6 reviews
December 7, 2016
This book insulted my intelligence. The main character (A supposed 'Harvard Man') Is a vapid, self-absorbed dunderhead. God what an idiot. Every female character is flat and exists for the benefit of another male character. The wife is a spineless pushover pleased with whatever idiot move the husband makes (there are plenty). The female investment banker exists to be a supposed 'Strong Independent Woman who don't need no man' but really exists to show how a woman who could never previously find anyone good enough for her was instantly smitten by the powerful, masculine alpha male shipping magnate. As I said, insulting.

Every character in the shipping industry is so transparently untrustworthy, I'm not sure if this was intentional.

This book had passages so self-absorbed, WASP-y and materialistic I had to check to see if it wasn't ghostwritten by Bret Easton Ellis.

This book was described as "Half Ship Finance Text," and this was not something that discouraged me. Now after reading it I would have preferred a textbook. I can't believe this was recommended to me by the Wall Street Journal.
Profile Image for Fred Forbes.
966 reviews49 followers
August 23, 2014
After reading in the Wall St. Journal that this book was ending up in the offices of many hedge managers, I decided to give it a try. Since I have been involved in finance and investments for 35 years I enjoyed this glimpse into the world of shipping, but my sense is that those who lack a background in finance may find it a bit of a slog. The writing is not particularly strong but the story moves along. As satire of the capital markets it can be a delight, if occasionally overwrought. Characters are a bit more emotional I imagine most hedge fund managers to be (at least on the surface) and certain incongruities arise. For example, how is a fund manager fired from his own company and forced out of his own office by his largest client? Granted, not great to lose the "whale", but there are others to be tended. Still, some interesting insights and amusing moments.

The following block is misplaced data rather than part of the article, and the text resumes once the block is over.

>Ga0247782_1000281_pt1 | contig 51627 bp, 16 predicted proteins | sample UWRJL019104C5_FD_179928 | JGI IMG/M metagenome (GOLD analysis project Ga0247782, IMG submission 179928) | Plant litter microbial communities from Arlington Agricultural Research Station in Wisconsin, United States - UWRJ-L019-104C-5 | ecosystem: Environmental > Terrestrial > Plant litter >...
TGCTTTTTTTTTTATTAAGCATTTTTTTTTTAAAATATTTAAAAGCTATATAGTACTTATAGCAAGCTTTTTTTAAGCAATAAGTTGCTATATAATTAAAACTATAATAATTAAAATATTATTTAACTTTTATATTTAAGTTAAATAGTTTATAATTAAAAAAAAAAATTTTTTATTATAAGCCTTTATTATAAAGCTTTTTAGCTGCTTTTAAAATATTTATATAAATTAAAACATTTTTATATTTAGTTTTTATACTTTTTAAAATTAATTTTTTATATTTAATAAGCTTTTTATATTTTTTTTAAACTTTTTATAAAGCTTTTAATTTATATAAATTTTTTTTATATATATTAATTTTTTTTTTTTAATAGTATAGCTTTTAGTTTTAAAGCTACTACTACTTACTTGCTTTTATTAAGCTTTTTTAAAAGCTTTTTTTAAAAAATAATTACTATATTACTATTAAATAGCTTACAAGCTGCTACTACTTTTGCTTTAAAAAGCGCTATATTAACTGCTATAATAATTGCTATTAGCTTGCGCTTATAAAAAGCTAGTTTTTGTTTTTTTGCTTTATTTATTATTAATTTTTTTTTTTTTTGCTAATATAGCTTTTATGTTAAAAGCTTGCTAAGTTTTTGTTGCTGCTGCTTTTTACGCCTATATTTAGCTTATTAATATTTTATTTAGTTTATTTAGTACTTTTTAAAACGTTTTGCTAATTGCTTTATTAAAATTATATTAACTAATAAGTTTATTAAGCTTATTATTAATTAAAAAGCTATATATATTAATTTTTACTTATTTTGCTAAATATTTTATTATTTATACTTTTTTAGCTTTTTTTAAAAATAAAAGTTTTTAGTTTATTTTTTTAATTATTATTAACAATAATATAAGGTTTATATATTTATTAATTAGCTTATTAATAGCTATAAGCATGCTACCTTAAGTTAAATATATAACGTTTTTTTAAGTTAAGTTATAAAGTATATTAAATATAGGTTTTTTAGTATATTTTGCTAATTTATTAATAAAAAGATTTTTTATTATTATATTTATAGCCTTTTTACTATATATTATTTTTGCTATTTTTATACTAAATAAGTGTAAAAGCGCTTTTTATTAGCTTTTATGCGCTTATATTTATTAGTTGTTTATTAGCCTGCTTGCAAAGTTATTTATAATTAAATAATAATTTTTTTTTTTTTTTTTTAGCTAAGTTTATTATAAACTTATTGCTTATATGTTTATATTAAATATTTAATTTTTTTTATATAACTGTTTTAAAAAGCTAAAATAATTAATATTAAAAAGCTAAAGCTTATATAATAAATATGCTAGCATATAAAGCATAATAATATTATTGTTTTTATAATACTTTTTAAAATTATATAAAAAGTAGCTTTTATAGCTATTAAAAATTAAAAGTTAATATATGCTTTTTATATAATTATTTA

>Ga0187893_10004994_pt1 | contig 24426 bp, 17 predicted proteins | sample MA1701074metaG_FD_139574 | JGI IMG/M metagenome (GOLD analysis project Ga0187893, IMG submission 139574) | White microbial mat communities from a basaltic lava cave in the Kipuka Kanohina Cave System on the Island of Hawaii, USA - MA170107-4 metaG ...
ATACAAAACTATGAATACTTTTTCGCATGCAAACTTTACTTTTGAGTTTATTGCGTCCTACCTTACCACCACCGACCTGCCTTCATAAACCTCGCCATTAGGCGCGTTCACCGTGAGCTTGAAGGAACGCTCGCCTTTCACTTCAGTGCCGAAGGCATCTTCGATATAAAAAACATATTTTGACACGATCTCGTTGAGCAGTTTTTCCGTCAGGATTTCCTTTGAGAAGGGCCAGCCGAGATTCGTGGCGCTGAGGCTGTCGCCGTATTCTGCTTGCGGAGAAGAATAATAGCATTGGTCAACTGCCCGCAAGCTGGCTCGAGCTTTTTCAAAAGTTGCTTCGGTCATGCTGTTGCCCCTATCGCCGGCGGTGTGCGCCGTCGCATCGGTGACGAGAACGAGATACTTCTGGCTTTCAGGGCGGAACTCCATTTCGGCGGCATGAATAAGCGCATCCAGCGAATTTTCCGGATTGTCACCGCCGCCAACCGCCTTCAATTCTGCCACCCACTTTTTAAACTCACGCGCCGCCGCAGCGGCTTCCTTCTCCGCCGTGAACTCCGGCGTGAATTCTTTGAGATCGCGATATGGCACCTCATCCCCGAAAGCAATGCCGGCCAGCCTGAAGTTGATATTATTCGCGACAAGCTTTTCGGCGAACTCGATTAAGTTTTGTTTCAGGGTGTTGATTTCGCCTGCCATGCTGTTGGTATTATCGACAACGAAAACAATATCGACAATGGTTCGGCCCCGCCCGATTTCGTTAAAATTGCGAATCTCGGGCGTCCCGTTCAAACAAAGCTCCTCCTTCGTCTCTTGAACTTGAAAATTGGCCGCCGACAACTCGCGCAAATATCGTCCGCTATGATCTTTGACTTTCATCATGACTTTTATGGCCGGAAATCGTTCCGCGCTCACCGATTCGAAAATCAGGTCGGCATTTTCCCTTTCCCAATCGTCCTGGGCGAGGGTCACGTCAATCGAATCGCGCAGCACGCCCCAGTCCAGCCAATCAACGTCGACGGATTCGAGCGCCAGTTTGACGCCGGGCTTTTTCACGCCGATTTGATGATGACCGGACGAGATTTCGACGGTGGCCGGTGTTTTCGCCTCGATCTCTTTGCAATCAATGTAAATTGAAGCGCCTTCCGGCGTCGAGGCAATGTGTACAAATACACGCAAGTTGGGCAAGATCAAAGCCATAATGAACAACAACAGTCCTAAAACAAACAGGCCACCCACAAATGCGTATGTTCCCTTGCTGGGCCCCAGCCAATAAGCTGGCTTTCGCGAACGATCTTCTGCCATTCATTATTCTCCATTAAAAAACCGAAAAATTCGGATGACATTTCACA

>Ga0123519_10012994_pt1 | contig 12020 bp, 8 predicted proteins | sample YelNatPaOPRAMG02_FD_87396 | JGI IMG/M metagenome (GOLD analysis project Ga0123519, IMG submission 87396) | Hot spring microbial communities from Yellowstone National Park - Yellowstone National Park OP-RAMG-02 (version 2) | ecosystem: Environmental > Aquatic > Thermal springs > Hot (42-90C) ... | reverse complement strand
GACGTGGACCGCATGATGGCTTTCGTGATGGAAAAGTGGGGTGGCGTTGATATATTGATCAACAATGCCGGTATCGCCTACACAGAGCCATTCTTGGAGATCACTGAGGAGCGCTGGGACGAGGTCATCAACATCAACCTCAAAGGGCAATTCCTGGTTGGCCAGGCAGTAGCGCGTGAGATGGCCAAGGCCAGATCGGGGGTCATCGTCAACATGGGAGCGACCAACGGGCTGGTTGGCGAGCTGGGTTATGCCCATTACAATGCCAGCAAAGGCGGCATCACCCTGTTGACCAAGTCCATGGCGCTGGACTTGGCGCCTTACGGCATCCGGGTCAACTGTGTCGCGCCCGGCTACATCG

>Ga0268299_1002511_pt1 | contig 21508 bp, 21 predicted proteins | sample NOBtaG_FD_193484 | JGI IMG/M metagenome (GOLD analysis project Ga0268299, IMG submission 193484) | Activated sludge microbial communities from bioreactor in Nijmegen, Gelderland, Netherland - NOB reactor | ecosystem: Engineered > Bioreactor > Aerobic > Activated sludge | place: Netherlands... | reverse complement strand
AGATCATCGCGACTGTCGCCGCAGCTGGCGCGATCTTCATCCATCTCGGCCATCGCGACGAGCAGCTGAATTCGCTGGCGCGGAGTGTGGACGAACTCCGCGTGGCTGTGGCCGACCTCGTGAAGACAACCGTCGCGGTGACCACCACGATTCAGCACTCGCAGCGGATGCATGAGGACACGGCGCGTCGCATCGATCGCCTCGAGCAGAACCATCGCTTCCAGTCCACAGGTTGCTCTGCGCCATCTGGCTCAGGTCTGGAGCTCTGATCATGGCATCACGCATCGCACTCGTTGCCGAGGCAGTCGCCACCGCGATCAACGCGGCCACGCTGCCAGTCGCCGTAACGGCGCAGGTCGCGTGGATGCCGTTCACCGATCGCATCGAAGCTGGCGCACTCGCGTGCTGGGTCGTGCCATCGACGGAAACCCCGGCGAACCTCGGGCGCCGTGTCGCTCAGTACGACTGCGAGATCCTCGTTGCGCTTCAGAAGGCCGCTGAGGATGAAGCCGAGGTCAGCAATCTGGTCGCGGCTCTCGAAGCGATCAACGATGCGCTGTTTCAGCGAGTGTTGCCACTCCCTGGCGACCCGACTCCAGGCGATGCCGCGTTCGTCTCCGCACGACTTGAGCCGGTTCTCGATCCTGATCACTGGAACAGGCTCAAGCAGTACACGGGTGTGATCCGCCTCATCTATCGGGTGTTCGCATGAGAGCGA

Profile Image for Petras.
72 reviews57 followers
June 26, 2013
A great introduction into the business of shipping from the finance guy's perspective. Although it is a novel, a lot of things surely ring true.
Profile Image for Alex Song.
117 reviews22 followers
June 10, 2016
Pretty fun read. But overall fairly poorly written and not realistic. Hedge fund managers are not that dumb...
Profile Image for Alfheidur.
71 reviews10 followers
October 10, 2017
For anyone in shipping finance, this would be a 4 star.
For everyone else, this is a 1 star.
Profile Image for Ravi Srikant.
13 reviews2 followers
February 18, 2022
The book provided some good insights into the shipping industry but the way the investors are portrayed as dumb and clueless is quite unbelievable.
Profile Image for Mary.
733 reviews1 follower
November 17, 2022